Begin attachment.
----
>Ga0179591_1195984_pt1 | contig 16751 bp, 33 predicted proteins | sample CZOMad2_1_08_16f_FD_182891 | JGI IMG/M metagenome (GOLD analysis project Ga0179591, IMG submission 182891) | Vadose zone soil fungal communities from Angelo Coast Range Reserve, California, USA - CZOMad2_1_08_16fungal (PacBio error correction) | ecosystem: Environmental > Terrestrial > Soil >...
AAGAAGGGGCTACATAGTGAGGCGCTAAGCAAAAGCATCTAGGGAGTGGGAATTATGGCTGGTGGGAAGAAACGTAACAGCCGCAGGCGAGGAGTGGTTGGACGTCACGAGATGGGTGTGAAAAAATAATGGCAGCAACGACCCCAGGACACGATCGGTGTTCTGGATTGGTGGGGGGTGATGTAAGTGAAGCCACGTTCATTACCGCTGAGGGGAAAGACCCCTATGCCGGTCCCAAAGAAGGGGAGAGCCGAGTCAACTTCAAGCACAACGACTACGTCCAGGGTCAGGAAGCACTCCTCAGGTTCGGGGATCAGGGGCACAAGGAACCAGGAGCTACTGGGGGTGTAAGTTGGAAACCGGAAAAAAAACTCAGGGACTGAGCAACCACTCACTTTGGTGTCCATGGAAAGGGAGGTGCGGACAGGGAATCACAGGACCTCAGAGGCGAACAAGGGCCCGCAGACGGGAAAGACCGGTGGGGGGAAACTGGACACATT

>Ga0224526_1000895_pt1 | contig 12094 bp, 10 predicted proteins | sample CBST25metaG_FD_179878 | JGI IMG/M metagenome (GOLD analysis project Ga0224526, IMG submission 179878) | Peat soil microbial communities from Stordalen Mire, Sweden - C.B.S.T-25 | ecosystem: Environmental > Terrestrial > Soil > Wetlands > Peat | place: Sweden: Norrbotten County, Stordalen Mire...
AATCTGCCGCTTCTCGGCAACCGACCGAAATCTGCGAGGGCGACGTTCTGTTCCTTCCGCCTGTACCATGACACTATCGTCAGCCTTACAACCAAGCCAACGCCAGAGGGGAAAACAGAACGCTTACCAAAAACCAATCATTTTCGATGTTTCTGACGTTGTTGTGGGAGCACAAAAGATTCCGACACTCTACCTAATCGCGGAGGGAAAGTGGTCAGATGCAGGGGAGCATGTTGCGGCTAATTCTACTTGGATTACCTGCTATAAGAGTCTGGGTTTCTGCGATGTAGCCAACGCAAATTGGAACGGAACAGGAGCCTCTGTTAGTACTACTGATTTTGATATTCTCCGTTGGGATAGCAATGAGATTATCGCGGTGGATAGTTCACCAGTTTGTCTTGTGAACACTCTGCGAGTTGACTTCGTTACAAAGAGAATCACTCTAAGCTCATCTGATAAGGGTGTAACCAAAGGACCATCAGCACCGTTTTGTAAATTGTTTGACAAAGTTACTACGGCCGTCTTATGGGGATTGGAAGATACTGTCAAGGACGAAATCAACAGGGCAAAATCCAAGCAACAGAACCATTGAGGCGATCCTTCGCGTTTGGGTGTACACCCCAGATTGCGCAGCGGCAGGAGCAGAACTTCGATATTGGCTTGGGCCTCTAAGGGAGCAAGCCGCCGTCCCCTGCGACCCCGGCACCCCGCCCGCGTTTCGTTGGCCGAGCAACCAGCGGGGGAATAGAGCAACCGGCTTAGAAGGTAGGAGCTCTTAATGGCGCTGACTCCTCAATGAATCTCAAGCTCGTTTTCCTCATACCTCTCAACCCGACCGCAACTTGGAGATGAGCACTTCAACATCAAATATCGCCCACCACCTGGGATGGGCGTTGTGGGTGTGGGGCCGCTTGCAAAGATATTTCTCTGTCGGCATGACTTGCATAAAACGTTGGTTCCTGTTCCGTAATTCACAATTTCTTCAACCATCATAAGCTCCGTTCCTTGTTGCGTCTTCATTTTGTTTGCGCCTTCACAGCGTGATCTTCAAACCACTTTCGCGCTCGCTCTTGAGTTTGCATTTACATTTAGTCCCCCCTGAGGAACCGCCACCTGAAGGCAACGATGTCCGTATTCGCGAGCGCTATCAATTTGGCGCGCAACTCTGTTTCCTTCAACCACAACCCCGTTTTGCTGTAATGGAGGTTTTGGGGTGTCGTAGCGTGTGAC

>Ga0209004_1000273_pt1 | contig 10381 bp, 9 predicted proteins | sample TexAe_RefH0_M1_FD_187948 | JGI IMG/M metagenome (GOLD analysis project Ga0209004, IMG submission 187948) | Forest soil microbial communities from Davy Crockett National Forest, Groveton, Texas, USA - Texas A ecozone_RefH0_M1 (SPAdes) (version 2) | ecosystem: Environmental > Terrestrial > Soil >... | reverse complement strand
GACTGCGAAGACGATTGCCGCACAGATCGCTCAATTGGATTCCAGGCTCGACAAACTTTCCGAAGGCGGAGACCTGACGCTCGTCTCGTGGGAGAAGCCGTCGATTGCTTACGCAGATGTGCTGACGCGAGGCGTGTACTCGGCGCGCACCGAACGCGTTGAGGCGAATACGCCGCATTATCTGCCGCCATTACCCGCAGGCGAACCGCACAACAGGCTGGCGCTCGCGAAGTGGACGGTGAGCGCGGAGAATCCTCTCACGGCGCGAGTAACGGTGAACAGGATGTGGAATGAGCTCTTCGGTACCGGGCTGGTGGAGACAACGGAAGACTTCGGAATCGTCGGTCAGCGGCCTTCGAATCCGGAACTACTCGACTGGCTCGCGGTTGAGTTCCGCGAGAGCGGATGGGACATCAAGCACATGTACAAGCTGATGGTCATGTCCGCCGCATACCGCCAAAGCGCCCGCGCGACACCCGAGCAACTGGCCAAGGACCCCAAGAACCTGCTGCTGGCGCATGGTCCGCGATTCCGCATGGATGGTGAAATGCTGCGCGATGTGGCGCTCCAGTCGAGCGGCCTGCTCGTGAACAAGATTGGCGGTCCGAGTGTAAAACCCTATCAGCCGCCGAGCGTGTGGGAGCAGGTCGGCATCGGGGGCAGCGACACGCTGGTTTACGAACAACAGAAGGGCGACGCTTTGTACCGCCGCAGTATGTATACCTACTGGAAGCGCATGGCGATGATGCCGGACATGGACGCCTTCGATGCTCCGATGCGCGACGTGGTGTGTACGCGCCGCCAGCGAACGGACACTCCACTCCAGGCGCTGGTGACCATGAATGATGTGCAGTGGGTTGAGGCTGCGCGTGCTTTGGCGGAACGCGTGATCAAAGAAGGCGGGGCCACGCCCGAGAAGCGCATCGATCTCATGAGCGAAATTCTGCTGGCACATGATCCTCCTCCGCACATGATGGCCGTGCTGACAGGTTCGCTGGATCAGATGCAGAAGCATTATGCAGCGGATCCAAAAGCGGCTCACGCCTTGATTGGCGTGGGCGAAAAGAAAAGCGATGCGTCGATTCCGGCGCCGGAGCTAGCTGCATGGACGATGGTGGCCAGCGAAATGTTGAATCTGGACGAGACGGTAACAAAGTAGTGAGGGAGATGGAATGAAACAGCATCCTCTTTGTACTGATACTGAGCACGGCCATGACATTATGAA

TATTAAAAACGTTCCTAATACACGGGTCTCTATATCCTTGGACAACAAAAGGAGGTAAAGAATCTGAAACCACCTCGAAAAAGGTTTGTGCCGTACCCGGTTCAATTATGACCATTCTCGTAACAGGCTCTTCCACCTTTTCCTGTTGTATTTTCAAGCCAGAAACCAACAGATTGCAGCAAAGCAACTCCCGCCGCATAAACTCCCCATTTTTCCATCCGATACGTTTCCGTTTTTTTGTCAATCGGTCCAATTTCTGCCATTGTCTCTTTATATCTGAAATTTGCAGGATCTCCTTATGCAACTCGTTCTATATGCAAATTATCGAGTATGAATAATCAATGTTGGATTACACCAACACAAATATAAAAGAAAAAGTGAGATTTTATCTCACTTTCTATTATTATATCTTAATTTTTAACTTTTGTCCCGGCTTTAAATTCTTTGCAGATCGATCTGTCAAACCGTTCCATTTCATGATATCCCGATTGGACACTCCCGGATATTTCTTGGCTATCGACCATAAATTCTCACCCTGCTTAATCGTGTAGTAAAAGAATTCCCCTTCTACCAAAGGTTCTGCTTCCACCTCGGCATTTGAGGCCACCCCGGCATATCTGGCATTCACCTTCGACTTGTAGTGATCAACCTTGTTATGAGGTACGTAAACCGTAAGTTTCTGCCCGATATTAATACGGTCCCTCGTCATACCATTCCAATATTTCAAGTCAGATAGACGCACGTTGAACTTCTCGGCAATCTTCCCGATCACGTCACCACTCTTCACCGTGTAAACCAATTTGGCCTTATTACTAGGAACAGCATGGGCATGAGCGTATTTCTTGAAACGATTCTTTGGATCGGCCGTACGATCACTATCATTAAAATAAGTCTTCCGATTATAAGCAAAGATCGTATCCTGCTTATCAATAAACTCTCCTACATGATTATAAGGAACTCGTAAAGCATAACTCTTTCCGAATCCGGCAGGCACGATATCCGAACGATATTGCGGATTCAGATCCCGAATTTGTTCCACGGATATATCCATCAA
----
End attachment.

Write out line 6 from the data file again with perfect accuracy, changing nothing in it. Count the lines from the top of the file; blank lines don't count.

GACTGCGAAGACGATTGCCGCACAGATCGCTCAATTGGATTCCAGGCTCGACAAACTTTCCGAAGGCGGAGACCTGACGCTCGTCTCGTGGGAGAAGCCGTCGATTGCTTACGCAGATGTGCTGACGCGAGGCGTGTACTCGGCGCGCACCGAACGCGTTGAGGCGAATACGCCGCATTATCTGCCGCCATTACCCGCAGGCGAACCGCACAACAGGCTGGCGCTCGCGAAGTGGACGGTGAGCGCGGAGAATCCTCTCACGGCGCGAGTAACGGTGAACAGGATGTGGAATGAGCTCTTCGGTACCGGGCTGGTGGAGACAACGGAAGACTTCGGAATCGTCGGTCAGCGGCCTTCGAATCCGGAACTACTCGACTGGCTCGCGGTTGAGTTCCGCGAGAGCGGATGGGACATCAAGCACATGTACAAGCTGATGGTCATGTCCGCCGCATACCGCCAAAGCGCCCGCGCGACACCCGAGCAACTGGCCAAGGACCCCAAGAACCTGCTGCTGGCGCATGGTCCGCGATTCCGCATGGATGGTGAAATGCTGCGCGATGTGGCGCTCCAGTCGAGCGGCCTGCTCGTGAACAAGATTGGCGGTCCGAGTGTAAAACCCTATCAGCCGCCGAGCGTGTGGGAGCAGGTCGGCATCGGGGGCAGCGACACGCTGGTTTACGAACAACAGAAGGGCGACGCTTTGTACCGCCGCAGTATGTATACCTACTGGAAGCGCATGGCGATGATGCCGGACATGGACGCCTTCGATGCTCCGATGCGCGACGTGGTGTGTACGCGCCGCCAGCGAACGGACACTCCACTCCAGGCGCTGGTGACCATGAATGATGTGCAGTGGGTTGAGGCTGCGCGTGCTTTGGCGGAACGCGTGATCAAAGAAGGCGGGGCCACGCCCGAGAAGCGCATCGATCTCATGAGCGAAATTCTGCTGGCACATGATCCTCCTCCGCACATGATGGCCGTGCTGACAGGTTCGCTGGATCAGATGCAGAAGCATTATGCAGCGGATCCAAAAGCGGCTCACGCCTTGATTGGCGTGGGCGAAAAGAAAAGCGATGCGTCGATTCCGGCGCCGGAGCTAGCTGCATGGACGATGGTGGCCAGCGAAATGTTGAATCTGGACGAGACGGTAACAAAGTAGTGAGGGAGATGGAATGAAACAGCATCCTCTTTGTACTGATACTGAGCACGGCCATGACATTATGAA